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Agriculture Today


Rains green things up, but come too late for small grains


Rains green things up, but come too late for small grains
Central Texas rains came too late for many small-grain crops, said Jared Ripple, Texas AgriLife Extension Service integrated pest management agent for Willamson County. Though this wheat looks good and golden, plants are stunted and stands are thin.


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May 24, 2011
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Rain came to many parts of the state, giving some relief to drought-stricken crops and pastures, and -- temporarily at least -- alleviating the danger of wildfire, according to a May 17 Texas AgriLife Extension Service press release.

The consensus among Texas AgriLife Extension Service personnel and farmers located where rain was received was that it came too late to save small-grain crops, and more rain will be needed soon for any substantial improvement in pasture and hay land.

Parts of Central Texas received from a trace to 4 inches of rain on May 13. About 1 inch was more common, as was received at Davidson Brothers Farms, just east of Georgetown. The Davidson Brothers, Dennis and Buster, and son Dustin, raise stocker cattle and grow hay, as well as some corn and cotton.

“Our biggest rain since January was yesterday at about eight-tenths,” Dennis said. “We had 8 inches of rain in a two-day period in September, which was enough moisture to get our oats up for grazing. But we didn’t have another good rain until Christmas Eve.”

Then there were small rains near the end of January, which they have “been pretty much living on” until the recent 0.9 inch rain, he said.

“Corn: It’s deceiving if you look at it. It’s green, and if you don’t know much about farming, you’ll think it’s alright,” Dennis said. “But if you look at it right now, it’s starting to tassle and it’s not even waist-high, so that’s not going to make any grain. I don’t even think it’ll put an ear out.”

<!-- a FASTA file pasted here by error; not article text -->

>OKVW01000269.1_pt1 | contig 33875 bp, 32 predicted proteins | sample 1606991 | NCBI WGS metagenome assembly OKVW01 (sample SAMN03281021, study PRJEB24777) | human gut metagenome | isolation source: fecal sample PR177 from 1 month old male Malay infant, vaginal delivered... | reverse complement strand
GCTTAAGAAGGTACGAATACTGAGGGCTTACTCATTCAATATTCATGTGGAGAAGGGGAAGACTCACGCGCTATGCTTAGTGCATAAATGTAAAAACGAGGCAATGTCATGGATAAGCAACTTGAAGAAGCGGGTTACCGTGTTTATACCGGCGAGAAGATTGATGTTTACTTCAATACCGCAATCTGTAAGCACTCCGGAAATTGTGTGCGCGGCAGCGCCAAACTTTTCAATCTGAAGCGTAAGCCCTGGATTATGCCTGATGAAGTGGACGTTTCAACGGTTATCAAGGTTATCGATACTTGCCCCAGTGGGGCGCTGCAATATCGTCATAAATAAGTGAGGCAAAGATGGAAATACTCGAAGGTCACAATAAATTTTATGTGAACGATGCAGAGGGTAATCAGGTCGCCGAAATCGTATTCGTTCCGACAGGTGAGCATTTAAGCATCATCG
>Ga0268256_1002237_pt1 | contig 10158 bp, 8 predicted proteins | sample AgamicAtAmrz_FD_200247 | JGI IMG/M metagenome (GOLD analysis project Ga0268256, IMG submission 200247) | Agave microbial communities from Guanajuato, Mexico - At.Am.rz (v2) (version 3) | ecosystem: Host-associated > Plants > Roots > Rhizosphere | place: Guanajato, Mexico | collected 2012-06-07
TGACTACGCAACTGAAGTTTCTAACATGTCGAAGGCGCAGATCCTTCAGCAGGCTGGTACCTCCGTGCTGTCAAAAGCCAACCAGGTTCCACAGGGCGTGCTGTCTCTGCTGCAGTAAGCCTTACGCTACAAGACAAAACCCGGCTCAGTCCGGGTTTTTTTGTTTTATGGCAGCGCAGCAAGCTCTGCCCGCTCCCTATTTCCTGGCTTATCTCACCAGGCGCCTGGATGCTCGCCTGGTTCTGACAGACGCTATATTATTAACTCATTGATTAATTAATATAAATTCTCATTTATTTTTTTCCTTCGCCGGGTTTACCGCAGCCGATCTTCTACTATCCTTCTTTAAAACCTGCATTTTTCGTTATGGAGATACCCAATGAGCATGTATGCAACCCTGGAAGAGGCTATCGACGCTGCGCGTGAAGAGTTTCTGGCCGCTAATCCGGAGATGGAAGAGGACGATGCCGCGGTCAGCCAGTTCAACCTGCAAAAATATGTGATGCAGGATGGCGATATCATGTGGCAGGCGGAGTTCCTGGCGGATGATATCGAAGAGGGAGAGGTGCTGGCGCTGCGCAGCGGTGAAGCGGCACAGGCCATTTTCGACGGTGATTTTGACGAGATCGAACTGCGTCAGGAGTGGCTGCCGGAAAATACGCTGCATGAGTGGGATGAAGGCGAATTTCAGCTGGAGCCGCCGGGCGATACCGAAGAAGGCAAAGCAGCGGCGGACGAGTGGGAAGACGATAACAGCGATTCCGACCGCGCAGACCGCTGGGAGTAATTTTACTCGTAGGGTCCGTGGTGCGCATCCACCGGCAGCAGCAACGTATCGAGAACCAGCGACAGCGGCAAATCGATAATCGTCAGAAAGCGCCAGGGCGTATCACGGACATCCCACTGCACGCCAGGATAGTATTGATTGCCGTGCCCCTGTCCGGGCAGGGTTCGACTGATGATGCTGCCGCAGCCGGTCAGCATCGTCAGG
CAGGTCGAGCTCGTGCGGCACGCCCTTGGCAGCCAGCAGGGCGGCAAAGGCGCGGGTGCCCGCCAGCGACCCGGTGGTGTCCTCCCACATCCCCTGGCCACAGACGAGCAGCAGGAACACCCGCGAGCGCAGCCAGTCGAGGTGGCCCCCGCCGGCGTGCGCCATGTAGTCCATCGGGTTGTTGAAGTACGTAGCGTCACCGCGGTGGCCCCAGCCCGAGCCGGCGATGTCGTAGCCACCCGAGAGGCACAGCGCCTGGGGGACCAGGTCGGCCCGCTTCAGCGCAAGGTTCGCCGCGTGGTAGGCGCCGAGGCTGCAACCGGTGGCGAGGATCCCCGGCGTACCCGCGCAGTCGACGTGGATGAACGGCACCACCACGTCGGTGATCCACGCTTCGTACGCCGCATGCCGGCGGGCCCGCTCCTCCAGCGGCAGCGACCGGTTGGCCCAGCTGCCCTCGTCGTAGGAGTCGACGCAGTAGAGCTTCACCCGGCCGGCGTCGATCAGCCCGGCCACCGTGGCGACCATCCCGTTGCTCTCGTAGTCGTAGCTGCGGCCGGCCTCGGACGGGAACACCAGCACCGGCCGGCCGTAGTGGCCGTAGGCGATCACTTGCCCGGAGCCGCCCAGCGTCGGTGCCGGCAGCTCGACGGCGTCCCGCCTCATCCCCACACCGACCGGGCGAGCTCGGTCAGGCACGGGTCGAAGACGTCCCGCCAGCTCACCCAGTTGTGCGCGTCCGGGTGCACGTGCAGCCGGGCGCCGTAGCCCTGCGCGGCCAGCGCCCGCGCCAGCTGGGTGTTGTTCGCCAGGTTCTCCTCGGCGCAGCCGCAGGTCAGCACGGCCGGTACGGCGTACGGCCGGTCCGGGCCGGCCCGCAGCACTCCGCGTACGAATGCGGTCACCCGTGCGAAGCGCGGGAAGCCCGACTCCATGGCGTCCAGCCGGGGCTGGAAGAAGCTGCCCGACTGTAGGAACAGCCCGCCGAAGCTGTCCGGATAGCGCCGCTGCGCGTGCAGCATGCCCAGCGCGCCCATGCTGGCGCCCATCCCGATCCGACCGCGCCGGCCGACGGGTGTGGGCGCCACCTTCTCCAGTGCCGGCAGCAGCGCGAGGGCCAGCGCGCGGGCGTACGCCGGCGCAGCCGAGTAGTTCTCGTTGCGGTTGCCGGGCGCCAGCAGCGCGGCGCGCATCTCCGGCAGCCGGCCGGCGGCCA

Dennis said they will probably either bale or ensile their corn. But because it won’t likely make any grain, the silage will not be of any quality, and will mainly be a filler-feed.

Local wheat was in similar condition, said Jared Ripple, AgriLife Extension integrated pest management agent for Williamson County. The crop may look good and golden from the road, but plants are stunted and stands thin. The crop is apparently making grain, but yields will be well below average.

AgriLife Extension district reporters compiled the following summaries:

AgriLife Extension district reporters for the Southwest District, including Wilson, Gonzales, Guadalupe, and Bexar counties, reported parts of the region received rain, from a trace to as much as 4 inches in a few areas, but overall the region remained very dry. The storms that brought the rain also lowered daytime temperatures and reduced the risk of wildfire, but without more rain, the region will soon have high risks of wildfire again. Irrigated corn, sorghum, peanuts, sunflowers, cotton, pecan, grape, peach, sod, and landscape nursery crops made good progress, but water-pumping costs were high. Pastures and rangeland that received rain were expected to green up, but there was little moisture deep in the soil profile. Forage availability remained below average and livestock that had not already been sold off still required supplemental feeding. Large numbers of white-tailed and axis deer browsing highway roadsides at night posed serious hazards for motorists.

Compiled from Texas A&M University and Texas AgriLife Extension Service reports.
 

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